Isaiah 55:10-11
“For as the rain and the snow come down from heaven and do not return there but water the earth, making it bring forth and sprout, giving seed to the sower and bread to the eater, so shall my word be that goes out from my mouth; it shall not return to me emptybut it shall accomplish that which I purpose, and shall succeed in the thing for which I sent it.”

These past three weeks in Philly have been packed full of grace. Our team was blessed to see God’s word successfully accomplish its purpose – in changing the hearts and minds of the patients and of us. I’d like to share some things God has revealed to me.

I am unable. God is able.

Growing up in church, this concept has been drilled into my mind. But until I found myself continually dumbstruck in light of a patient’s stubbornness or suffering, I still subconsciously believed my skillful persuasion or comforting words could change a person’s heart. For instance, my team met a very strong-willed man who believed that God would grant a request if he prayed persistently and tithed more. After a while, it became very clear that none of the biblical truths we said could change his mind. All we could do was listen and pray that God would give him understanding. At another home, a young woman shared that her brother was murdered several months ago, her mother died this year on her birthday, she doesn’t know where she and her three children will live next month, and she’s suffering from PTSD and severe depression. What do you even say in those moments? I couldn’t possibly understand the suffering she endured or provide lasting comfort with my own words. But thank God that Jesus, our High Priest who intimately knows our suffering (Hebrews 4:15), has suffered so that we may pray to God in our time of need. So that’s what we did.

God is sovereign.

Amidst the suffering, God revealed his hand over the community – sometimes in an encouraging prayer, or an orchestrating of circumstances that allowed us to meet certain people. After praying with the woman I mentioned earlier, I was worried because she might have difficulties contacting the pastor, or walking all three children to church. Who would take care of her? Our SMI team would leave Philly in a couple days, so who would make sure she finds adequate housing? Miraculously, another outreach team that was screening the same street ran into the pastor! Turns out that the pastor of the local church lived several houses away! We immediately exchanged their contact information. This local church had many young kids, and so I’m encouraged to think that the woman would feel comfortable bringing her children and fellowshipping with the other mothers. Praise God for His provision. J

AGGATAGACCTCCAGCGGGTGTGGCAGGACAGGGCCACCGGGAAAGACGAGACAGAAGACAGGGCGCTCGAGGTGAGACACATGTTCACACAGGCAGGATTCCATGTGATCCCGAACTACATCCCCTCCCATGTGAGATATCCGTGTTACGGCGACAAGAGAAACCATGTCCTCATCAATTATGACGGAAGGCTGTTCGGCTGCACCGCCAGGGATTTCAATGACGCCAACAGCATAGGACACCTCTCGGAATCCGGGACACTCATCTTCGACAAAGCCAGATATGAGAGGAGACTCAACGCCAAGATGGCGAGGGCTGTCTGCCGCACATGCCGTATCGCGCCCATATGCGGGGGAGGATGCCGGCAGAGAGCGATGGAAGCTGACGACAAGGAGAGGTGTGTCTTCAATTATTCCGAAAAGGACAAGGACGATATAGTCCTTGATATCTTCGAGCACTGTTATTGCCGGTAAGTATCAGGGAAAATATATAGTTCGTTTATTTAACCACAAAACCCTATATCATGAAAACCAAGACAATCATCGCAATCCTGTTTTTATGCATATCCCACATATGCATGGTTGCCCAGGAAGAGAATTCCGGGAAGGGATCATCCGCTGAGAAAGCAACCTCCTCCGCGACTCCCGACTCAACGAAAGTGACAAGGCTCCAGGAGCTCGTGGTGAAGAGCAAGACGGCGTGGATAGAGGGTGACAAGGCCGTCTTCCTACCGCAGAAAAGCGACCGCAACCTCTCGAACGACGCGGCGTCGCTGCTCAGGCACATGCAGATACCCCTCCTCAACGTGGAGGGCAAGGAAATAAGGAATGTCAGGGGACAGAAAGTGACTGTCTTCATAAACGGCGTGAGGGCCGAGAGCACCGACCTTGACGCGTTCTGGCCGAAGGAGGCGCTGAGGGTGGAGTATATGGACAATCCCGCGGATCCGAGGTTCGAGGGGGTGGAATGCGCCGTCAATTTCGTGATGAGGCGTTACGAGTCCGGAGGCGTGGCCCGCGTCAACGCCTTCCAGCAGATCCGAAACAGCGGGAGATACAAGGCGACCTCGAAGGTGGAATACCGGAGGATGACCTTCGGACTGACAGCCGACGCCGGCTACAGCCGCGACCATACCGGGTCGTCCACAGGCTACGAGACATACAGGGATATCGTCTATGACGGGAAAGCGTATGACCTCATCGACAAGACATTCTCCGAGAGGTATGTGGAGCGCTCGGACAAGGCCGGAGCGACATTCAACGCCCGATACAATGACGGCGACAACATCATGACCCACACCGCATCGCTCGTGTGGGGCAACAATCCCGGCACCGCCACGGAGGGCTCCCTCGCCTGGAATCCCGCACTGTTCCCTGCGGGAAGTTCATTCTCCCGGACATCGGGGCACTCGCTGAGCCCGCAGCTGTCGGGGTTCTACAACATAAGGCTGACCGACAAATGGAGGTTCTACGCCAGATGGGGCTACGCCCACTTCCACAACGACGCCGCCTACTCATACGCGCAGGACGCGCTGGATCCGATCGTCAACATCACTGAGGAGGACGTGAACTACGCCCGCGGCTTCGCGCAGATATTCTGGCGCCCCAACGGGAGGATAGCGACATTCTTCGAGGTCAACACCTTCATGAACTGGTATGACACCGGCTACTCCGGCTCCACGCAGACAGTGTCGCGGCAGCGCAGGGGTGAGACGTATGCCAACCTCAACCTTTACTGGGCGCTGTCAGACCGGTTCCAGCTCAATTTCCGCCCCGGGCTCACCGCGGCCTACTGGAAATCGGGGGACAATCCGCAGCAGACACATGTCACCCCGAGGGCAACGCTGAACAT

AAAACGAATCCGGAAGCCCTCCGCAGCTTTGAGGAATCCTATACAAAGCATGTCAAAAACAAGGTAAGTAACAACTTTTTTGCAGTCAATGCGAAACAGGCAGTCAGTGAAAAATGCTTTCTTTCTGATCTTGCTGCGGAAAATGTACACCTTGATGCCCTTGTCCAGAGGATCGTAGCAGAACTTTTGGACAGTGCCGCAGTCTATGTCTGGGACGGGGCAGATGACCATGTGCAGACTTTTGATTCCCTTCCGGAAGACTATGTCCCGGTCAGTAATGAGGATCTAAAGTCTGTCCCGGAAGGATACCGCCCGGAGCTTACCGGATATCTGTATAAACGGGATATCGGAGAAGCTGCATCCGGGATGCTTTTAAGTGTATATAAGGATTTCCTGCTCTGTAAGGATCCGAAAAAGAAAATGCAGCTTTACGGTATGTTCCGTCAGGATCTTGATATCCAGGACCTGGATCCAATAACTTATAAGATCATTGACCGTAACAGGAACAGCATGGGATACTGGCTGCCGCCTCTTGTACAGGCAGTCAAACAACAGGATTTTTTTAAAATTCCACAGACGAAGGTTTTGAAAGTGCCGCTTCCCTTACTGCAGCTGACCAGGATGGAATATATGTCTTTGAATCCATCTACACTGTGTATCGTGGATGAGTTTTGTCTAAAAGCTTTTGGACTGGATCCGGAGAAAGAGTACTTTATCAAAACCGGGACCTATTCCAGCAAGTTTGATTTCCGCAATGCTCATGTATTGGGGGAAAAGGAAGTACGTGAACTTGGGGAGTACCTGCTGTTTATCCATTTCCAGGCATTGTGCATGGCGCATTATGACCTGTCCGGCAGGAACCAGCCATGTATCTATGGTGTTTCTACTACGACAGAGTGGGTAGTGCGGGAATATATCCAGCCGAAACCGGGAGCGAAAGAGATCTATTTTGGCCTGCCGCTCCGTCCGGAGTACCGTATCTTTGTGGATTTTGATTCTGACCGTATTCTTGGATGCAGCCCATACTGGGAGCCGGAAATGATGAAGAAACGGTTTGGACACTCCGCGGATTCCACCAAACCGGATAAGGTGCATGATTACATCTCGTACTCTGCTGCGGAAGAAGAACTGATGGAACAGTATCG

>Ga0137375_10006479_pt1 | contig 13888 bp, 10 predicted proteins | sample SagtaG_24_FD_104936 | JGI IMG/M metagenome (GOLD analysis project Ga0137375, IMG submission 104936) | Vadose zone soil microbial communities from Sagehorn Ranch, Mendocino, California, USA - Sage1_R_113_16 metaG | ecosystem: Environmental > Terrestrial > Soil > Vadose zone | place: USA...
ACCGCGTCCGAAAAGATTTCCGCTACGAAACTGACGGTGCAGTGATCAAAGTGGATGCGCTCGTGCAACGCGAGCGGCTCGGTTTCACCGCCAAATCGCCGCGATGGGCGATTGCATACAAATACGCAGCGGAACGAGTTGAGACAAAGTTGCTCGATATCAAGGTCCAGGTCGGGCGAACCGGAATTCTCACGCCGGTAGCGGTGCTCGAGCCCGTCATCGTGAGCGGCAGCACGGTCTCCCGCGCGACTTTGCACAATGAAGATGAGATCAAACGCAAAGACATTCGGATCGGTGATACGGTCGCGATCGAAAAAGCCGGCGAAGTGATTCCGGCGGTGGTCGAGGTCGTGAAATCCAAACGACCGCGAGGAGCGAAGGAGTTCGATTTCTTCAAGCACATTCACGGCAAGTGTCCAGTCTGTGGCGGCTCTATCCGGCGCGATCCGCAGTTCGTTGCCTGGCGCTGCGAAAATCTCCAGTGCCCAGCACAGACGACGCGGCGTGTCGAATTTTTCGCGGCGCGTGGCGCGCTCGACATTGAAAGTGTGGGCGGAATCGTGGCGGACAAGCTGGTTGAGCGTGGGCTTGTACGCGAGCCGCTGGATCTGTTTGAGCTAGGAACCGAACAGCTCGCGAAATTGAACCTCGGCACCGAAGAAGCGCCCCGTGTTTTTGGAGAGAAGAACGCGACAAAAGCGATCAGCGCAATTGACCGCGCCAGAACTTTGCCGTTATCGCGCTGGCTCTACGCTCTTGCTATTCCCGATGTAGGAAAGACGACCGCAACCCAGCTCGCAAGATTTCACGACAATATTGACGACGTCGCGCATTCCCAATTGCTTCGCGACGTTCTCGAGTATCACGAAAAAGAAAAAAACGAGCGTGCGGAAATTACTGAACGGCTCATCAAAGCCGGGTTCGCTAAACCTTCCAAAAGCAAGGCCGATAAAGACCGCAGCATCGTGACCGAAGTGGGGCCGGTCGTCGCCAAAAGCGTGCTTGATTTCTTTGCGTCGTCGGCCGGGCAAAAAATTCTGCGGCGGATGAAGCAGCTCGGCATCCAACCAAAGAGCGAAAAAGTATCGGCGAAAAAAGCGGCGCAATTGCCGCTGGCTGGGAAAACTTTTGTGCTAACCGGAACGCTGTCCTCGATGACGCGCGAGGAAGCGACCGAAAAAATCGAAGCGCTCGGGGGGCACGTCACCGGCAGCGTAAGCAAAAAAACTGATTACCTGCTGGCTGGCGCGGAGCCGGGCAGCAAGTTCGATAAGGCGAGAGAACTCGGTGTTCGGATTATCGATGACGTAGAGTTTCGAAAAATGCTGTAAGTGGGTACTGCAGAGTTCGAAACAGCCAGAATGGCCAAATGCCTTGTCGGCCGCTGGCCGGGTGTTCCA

Medicine is a wonderful platform for missions.

It’s wonderful that many of the people in these communities have a positive response to scrubs and stethoscopes. And it’s rather crazy that people would let strangers into their homes, share sensitive information (e.g. weight, age, etc.), and let us draw blood for sugar or HIV tests. People even start sharing about their personal lives and family struggles. I can’t think of many other professions where people are this open with you. These make for prime evangelism opportunities! From the subject of physical health, it’s very natural to transition to a conversation about spiritual health. As healthcare providers, we care about a patient’s wholeness. We know that no matter how healthy a person is, there are emotional and spiritual hurts that no amount of medicine can heal. Whereas medicine only addresses the physical, Jesus brings wholeness by healing the spiritual and physical.

It’s okay if nothing massive happens.

God’s presence is often felt not in miraculous signs, but in gentle whispers (1 Kings 19:11-12). So on those afternoons when we encountered 20+ unopened doors and screened only three people who were already believers, we were still assured that God was present and working. Any opportunity taken to share His word and love on one another is not in vain. Maybe praying with those three patients was a well-timed blessing to their day. Or maybe it was a well-timed blessing to us. God’s word does not return to Him empty.

Natasha Ng